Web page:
The University sponsored another symposium Wednesday as part of its 250th anniversary celebration, but for the second straight day last week, only a handful of students attended. The symposium, "Purposes and Prospects for Universities: An International Perspective," was held in the Annenberg School Auditorium and featured acclaimed educators from the Philippines, England, Japan, the Soviet Union and the University. During much of the five-hour session of discussions and speeches, many panelists addressed the new challenges facing the higher education system, looking at municipal financial crises and the changing face of Eastern Europe. Stanislav Mercuriev, rector of the University of Leningrad, said he is concerned about the financial survival of many Soviet schools, adding that the key to the success of reforms pressed by Soviet President Mikhail Gorbachev is education. During his talk, he explained that the political crisis in his country impacts the future of its education system since no one is sure who will support the universities financially -- a responsibility that has typically been filled by the state. Mercuriev added that there will be several other important changes resulting from Gorbachev's reforms, including more student access to the universities and more cooperation with Western nations. But he added that free education will now be impossible with a new market economy. Other professors, including Tatsuhiko Kawashima, an economics professor at Gakushuin University in Japan, described what they believed the university should be. Kawashima used the quotation of "a University should be a place of light, of liberty, and of learning," as the basis for his discussion. He explained that "light is geographically boundless" as information and knowledge should be in a University; liberty reflects the academic freedom that ought to exist; and learning should provide that "students as well as professors carry out creative research activity." Many speakers addressed research as a major issue affecting universities worldwide. Princeton University Professor Bernard Lewis said people should realize the distinct correlation between research and effective teaching. "Good teaching cannot be achieved by anyone who is not personally involved in research," Lewis said. He also emphasized the importance of knowledge about the humanities, especially history. He added that countries are "dependent upon one another because of a technological global community" regardless of geographical proximity. Many people in the audience said they found the speeches interesting and insightful. However students in the audience said they were unsure how correct the speakers were since they had no substantial interest or knowledge of the topics before yesterday.Comments powered by Disqus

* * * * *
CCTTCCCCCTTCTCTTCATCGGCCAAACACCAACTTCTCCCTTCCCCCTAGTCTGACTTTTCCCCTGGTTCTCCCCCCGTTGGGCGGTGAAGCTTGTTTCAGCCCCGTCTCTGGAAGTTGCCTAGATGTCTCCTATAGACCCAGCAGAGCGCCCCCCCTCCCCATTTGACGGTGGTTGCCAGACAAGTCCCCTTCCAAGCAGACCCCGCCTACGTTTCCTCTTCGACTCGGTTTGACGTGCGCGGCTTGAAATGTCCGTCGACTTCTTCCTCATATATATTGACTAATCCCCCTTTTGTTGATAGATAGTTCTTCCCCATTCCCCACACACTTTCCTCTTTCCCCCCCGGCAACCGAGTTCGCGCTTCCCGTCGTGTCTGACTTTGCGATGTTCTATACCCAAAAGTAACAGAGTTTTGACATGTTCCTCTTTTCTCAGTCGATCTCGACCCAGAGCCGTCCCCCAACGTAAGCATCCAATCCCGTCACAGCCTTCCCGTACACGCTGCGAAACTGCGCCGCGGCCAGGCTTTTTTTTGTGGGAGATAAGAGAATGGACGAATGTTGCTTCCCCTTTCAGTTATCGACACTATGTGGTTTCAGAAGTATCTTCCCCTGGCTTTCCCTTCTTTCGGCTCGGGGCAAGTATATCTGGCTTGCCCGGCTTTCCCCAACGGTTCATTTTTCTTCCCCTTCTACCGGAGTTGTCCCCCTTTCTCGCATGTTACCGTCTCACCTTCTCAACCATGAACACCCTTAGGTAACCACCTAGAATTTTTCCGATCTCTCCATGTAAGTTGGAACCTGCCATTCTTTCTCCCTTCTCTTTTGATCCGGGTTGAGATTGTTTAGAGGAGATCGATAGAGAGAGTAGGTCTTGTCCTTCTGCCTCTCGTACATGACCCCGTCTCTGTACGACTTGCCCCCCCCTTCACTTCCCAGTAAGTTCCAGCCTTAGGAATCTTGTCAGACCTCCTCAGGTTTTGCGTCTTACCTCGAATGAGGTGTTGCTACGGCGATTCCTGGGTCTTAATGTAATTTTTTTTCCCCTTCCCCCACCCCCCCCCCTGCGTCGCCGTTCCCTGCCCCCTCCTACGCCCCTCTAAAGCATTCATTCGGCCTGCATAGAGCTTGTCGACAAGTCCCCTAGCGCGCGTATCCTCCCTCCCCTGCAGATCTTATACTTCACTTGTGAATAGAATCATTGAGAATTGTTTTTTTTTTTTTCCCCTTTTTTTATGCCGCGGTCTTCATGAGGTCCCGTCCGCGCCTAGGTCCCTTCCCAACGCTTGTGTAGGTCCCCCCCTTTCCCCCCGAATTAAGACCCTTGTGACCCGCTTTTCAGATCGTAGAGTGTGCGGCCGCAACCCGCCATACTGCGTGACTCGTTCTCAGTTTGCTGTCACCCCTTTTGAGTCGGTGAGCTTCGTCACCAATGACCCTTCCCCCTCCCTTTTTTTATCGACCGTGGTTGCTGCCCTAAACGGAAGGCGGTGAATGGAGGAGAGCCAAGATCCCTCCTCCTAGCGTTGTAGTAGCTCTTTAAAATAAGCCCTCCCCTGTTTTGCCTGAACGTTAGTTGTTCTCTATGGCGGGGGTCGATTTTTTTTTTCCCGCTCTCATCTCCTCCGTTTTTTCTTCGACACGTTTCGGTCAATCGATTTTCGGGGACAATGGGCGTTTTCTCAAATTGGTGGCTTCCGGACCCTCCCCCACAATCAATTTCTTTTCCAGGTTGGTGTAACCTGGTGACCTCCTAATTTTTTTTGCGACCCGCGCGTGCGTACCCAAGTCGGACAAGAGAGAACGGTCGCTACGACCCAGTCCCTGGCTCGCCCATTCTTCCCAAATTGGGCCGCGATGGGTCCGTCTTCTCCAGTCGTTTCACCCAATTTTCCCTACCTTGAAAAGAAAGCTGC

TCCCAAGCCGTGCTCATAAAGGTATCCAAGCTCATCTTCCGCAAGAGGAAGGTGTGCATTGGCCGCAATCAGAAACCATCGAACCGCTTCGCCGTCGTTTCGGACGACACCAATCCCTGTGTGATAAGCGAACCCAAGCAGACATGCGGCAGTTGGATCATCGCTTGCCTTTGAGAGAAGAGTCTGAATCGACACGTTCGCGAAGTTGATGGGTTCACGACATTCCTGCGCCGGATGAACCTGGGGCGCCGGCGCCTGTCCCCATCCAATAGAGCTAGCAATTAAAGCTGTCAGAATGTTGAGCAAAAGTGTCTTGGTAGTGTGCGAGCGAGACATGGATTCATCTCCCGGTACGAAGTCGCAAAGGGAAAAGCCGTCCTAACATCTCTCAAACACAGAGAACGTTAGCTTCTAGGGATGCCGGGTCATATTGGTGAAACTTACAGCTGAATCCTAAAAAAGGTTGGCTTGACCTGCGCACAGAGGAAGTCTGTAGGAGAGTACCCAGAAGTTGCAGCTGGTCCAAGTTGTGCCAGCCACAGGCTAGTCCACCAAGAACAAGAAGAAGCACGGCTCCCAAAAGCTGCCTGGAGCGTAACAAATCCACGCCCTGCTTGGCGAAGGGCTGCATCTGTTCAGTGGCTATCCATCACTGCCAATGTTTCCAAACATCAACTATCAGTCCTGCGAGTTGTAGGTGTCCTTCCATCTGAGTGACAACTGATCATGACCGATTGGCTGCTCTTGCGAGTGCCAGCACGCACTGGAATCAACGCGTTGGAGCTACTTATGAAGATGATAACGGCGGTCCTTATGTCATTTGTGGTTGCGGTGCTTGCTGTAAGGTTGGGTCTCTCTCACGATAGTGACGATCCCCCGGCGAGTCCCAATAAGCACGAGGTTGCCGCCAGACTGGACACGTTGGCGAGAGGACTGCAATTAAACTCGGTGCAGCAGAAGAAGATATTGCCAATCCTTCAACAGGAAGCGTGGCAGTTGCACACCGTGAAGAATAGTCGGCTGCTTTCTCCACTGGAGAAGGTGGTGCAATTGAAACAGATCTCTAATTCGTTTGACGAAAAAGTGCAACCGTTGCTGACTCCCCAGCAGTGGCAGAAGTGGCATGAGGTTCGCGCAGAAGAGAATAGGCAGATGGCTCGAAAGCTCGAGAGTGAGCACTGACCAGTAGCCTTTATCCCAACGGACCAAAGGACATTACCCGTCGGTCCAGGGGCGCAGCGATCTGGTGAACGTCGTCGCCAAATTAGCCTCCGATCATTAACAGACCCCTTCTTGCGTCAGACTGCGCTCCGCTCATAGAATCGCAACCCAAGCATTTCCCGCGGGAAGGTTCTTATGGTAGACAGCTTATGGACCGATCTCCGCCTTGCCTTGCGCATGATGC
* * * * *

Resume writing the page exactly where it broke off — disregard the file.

Please note All comments are eligible for publication in The Daily Pennsylvanian.